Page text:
Hey guys! This is our first interview of the year! We’re starting a new segment called “Interview Fridays” where we interview creatives in the print and webcomics fields as well as concept artists, writers and more!
Today’s interview is with the amazing Wesley K. Hall of the “NamelessPC” webcomic! I’ve known Wesley for about a year now, and he’s one pretty awesome dude. We’ll include links to his work and social sites at the bottom of the interview, so you can get to know him too!
Hey Wesley, thanks for joining us!
Hello Michael! Thanks for having me, it’s a real honor to be here.
So tell us a little bit about yourself!
My name is Wesley K. Hall, I was born and raised (and still live) in Nashville, TN. I’m an illustrator and graphic designer in my spare time and an “email specialist” in my working hours. I have a slight red/green color deficiency, I have a tiny adorable dog, and a slightly taller than normal incredibly beautiful wife.
Great! So tell us about your webcomic!
In it’s current incarnation, my comic focuses on an easily frazzled, constantly awkward, square nosed, and slightly exaggerated version of myself and my life. It’s a mix of jokes about life, video games, relationships, art, and general geekery. Also, it’s got a puppy…what more could you need?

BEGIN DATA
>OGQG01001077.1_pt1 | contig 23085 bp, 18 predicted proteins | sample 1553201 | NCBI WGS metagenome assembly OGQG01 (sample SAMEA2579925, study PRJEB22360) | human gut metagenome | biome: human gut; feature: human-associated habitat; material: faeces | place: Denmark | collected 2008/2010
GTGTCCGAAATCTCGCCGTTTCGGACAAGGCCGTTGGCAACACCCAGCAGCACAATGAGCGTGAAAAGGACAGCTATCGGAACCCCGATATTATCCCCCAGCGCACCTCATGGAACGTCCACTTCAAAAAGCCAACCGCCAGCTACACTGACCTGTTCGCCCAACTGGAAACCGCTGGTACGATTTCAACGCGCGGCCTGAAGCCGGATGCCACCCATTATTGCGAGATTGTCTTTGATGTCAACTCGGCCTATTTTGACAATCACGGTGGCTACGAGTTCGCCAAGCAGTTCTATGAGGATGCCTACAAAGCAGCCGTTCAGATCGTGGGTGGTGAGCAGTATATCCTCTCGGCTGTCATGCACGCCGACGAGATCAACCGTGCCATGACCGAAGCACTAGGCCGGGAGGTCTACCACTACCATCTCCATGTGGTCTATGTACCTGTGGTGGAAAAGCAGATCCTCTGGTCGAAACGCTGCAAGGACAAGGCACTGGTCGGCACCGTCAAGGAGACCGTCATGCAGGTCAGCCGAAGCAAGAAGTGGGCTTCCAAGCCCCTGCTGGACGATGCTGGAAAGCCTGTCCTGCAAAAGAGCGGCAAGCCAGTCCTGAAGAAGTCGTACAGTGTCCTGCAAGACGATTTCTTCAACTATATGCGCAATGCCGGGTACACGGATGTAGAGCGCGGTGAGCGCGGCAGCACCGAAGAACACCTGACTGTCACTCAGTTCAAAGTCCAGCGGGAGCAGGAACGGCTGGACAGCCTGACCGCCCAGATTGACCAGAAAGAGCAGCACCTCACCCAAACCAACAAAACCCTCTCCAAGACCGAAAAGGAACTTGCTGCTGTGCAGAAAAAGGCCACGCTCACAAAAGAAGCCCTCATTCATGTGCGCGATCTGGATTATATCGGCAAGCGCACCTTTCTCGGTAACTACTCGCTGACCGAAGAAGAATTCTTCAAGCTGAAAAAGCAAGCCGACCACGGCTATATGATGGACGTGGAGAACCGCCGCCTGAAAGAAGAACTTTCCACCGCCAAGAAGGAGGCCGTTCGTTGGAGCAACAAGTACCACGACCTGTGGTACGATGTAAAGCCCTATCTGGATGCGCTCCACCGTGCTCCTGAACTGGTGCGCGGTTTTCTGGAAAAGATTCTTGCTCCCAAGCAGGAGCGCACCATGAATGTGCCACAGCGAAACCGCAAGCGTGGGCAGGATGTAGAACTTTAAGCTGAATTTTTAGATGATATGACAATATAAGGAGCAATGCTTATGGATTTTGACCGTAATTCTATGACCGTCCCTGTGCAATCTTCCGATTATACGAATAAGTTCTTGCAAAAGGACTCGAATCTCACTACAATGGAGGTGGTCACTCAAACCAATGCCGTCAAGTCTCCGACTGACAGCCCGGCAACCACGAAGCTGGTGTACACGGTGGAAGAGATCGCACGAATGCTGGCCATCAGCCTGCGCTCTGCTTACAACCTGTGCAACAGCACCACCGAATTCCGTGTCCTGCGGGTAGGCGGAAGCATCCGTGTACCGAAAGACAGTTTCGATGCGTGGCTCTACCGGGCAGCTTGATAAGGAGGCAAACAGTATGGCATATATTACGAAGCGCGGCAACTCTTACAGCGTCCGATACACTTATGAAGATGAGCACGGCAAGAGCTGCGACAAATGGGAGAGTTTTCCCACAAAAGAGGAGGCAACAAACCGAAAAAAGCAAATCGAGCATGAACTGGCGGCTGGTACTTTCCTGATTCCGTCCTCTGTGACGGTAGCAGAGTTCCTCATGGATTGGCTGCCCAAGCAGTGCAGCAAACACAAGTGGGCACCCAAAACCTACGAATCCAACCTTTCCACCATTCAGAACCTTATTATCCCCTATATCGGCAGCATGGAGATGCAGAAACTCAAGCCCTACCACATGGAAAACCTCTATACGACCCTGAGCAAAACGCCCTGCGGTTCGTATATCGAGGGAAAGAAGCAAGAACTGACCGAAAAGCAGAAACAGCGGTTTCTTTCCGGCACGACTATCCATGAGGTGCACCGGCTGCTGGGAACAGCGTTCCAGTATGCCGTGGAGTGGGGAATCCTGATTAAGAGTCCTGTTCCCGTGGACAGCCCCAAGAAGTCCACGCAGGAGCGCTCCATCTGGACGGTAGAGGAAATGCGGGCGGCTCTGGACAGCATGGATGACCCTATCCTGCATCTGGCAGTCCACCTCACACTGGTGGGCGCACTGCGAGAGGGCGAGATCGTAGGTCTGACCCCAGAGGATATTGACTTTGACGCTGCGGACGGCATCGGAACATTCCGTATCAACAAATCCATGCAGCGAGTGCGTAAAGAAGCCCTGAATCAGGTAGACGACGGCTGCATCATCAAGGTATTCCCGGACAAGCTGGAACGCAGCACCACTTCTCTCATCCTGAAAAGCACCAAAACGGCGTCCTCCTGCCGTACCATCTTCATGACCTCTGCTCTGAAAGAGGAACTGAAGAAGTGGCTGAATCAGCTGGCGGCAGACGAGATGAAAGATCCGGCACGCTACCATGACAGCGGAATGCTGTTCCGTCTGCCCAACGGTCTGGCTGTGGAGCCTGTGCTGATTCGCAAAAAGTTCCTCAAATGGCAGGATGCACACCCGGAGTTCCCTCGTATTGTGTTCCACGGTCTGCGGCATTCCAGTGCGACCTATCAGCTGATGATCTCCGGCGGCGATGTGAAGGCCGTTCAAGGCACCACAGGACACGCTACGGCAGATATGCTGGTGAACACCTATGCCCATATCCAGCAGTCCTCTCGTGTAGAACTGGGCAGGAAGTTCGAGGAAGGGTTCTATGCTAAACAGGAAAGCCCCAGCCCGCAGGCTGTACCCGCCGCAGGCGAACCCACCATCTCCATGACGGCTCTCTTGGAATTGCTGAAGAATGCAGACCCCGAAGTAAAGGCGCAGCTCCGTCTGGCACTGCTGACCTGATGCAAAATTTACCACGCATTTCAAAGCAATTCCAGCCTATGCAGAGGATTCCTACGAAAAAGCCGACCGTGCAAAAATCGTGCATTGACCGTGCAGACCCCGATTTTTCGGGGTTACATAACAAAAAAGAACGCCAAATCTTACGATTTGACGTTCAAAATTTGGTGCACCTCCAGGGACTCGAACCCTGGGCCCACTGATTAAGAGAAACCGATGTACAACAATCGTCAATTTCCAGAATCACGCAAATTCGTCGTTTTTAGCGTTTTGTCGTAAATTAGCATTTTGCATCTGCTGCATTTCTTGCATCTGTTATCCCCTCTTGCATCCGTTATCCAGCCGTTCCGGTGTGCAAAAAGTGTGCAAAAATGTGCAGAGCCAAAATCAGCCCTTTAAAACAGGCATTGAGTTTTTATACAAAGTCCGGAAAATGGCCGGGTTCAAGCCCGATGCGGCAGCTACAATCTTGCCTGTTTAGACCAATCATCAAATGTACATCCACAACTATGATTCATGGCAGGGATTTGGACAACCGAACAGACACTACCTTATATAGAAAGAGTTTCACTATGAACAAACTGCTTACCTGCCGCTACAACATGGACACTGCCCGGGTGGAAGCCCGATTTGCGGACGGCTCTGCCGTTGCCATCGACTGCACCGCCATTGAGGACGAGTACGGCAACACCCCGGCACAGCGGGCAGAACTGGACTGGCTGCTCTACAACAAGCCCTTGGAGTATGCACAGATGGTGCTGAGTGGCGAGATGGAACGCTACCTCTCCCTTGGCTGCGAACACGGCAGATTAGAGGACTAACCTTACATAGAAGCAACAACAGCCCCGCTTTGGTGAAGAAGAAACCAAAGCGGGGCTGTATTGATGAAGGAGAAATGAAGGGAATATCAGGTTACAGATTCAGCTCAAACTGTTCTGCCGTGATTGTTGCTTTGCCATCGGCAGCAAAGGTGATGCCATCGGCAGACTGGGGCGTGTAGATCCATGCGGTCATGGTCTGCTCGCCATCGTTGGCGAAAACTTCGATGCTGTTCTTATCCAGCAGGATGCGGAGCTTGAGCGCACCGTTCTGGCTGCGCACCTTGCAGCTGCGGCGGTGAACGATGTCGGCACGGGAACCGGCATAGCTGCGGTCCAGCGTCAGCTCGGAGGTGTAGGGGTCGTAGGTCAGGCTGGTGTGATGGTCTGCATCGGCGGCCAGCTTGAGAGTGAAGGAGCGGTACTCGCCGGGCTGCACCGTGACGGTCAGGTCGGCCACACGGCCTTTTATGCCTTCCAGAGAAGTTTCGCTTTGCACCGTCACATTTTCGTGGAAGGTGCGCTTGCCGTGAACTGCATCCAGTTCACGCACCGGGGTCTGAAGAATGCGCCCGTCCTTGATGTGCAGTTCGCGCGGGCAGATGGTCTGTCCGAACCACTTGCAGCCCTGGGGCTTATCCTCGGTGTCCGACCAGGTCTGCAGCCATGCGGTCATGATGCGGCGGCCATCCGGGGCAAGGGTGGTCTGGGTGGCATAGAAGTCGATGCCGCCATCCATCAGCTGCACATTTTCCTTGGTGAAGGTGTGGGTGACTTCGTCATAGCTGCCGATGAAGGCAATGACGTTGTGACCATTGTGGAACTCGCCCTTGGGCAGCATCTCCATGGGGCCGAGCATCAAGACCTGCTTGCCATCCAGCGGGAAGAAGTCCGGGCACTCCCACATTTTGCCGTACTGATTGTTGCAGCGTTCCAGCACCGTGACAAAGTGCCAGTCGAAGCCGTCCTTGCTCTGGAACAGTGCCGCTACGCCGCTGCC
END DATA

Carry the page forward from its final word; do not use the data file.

What was the origin of the webcomic? Was there any specific event that happened that made you want to create the comic?
My comic is a bit like a superhero in that it actually has two “origins”.
In the beginning, there was a twitter contest for a set of dice on a now defunct gaming site. After winning the dice, I saw that the same site had posted some openings for a designer/artist and thought “might as well give it a try, whats the worse that could happen”. Flash forward a couple of days, and the guy looks at my stuff and says “Why don’t you do a webcomic for us”. I had thought about doing a webcomic, but at the time I wasn’t confident in writing skills (a doubt that still lingers, btw) and asked my friend Matt would be interested in writing for it and he said “YEAH” (seeing how he actually sent me a script for a comic strip a few weeks prior, I figured it be an easy sale, plus he’s still one of the funniest guys I know).